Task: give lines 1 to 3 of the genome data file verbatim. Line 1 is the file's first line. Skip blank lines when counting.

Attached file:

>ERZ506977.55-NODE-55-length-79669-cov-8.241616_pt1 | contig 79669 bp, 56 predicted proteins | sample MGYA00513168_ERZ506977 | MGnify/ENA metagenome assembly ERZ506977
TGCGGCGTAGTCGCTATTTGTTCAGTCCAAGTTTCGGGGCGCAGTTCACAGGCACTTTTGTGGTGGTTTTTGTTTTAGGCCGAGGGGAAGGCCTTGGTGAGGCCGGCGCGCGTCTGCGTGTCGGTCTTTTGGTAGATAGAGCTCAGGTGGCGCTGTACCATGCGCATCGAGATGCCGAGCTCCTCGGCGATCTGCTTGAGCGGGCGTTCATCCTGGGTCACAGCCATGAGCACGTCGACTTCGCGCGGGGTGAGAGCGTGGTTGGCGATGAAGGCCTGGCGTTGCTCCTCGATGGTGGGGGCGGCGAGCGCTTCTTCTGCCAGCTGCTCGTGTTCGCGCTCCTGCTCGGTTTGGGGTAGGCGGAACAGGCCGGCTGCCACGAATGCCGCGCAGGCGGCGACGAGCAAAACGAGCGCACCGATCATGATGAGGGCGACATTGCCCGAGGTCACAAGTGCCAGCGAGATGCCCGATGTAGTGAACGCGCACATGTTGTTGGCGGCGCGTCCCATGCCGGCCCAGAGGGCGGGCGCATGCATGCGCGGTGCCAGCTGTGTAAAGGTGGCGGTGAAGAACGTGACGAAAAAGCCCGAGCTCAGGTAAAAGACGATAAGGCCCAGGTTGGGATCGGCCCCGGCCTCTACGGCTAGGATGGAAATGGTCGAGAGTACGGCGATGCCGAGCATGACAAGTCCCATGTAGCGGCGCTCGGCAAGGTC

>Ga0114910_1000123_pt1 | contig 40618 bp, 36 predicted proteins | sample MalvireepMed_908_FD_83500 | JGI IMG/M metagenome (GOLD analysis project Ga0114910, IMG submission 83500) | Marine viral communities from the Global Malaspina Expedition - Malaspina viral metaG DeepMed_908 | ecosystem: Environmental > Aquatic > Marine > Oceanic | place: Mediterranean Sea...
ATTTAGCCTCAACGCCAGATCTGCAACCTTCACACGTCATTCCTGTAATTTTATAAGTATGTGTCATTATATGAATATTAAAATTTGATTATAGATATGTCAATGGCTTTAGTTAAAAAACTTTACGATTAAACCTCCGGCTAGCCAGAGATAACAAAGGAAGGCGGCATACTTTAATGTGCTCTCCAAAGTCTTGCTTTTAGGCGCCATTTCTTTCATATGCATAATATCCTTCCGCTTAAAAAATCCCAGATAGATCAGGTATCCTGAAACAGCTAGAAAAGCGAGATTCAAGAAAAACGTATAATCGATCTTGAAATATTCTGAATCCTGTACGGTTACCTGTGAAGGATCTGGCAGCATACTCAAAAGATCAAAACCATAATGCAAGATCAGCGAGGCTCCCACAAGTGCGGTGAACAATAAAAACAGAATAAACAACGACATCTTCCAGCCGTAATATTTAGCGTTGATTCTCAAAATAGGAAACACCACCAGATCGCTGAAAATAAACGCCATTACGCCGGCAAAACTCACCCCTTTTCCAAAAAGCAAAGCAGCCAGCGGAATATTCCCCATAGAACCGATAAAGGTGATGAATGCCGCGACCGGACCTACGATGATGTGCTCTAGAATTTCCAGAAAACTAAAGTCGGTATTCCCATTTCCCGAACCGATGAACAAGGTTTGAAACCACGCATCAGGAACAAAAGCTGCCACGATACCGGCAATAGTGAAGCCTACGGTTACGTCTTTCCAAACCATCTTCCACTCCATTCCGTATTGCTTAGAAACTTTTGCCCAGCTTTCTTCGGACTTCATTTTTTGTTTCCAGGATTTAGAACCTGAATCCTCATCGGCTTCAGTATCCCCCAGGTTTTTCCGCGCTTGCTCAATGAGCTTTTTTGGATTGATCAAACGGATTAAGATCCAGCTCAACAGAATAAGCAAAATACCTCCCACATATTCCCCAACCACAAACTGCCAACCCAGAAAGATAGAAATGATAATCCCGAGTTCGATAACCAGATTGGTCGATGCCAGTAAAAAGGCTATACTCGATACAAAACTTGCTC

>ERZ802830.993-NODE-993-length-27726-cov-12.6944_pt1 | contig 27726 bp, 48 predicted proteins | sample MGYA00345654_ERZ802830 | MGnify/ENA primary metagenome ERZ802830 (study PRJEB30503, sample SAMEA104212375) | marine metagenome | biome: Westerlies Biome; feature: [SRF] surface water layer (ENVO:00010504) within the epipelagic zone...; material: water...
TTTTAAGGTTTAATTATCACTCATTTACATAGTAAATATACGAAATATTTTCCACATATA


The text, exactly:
>ERZ506977.55-NODE-55-length-79669-cov-8.241616_pt1 | contig 79669 bp, 56 predicted proteins | sample MGYA00513168_ERZ506977 | MGnify/ENA metagenome assembly ERZ506977
TGCGGCGTAGTCGCTATTTGTTCAGTCCAAGTTTCGGGGCGCAGTTCACAGGCACTTTTGTGGTGGTTTTTGTTTTAGGCCGAGGGGAAGGCCTTGGTGAGGCCGGCGCGCGTCTGCGTGTCGGTCTTTTGGTAGATAGAGCTCAGGTGGCGCTGTACCATGCGCATCGAGATGCCGAGCTCCTCGGCGATCTGCTTGAGCGGGCGTTCATCCTGGGTCACAGCCATGAGCACGTCGACTTCGCGCGGGGTGAGAGCGTGGTTGGCGATGAAGGCCTGGCGTTGCTCCTCGATGGTGGGGGCGGCGAGCGCTTCTTCTGCCAGCTGCTCGTGTTCGCGCTCCTGCTCGGTTTGGGGTAGGCGGAACAGGCCGGCTGCCACGAATGCCGCGCAGGCGGCGACGAGCAAAACGAGCGCACCGATCATGATGAGGGCGACATTGCCCGAGGTCACAAGTGCCAGCGAGATGCCCGATGTAGTGAACGCGCACATGTTGTTGGCGGCGCGTCCCATGCCGGCCCAGAGGGCGGGCGCATGCATGCGCGGTGCCAGCTGTGTAAAGGTGGCGGTGAAGAACGTGACGAAAAAGCCCGAGCTCAGGTAAAAGACGATAAGGCCCAGGTTGGGATCGGCCCCGGCCTCTACGGCTAGGATGGAAATGGTCGAGAGTACGGCGATGCCGAGCATGACAAGTCCCATGTAGCGGCGCTCGGCAAGGTC

>Ga0114910_1000123_pt1 | contig 40618 bp, 36 predicted proteins | sample MalvireepMed_908_FD_83500 | JGI IMG/M metagenome (GOLD analysis project Ga0114910, IMG submission 83500) | Marine viral communities from the Global Malaspina Expedition - Malaspina viral metaG DeepMed_908 | ecosystem: Environmental > Aquatic > Marine > Oceanic | place: Mediterranean Sea...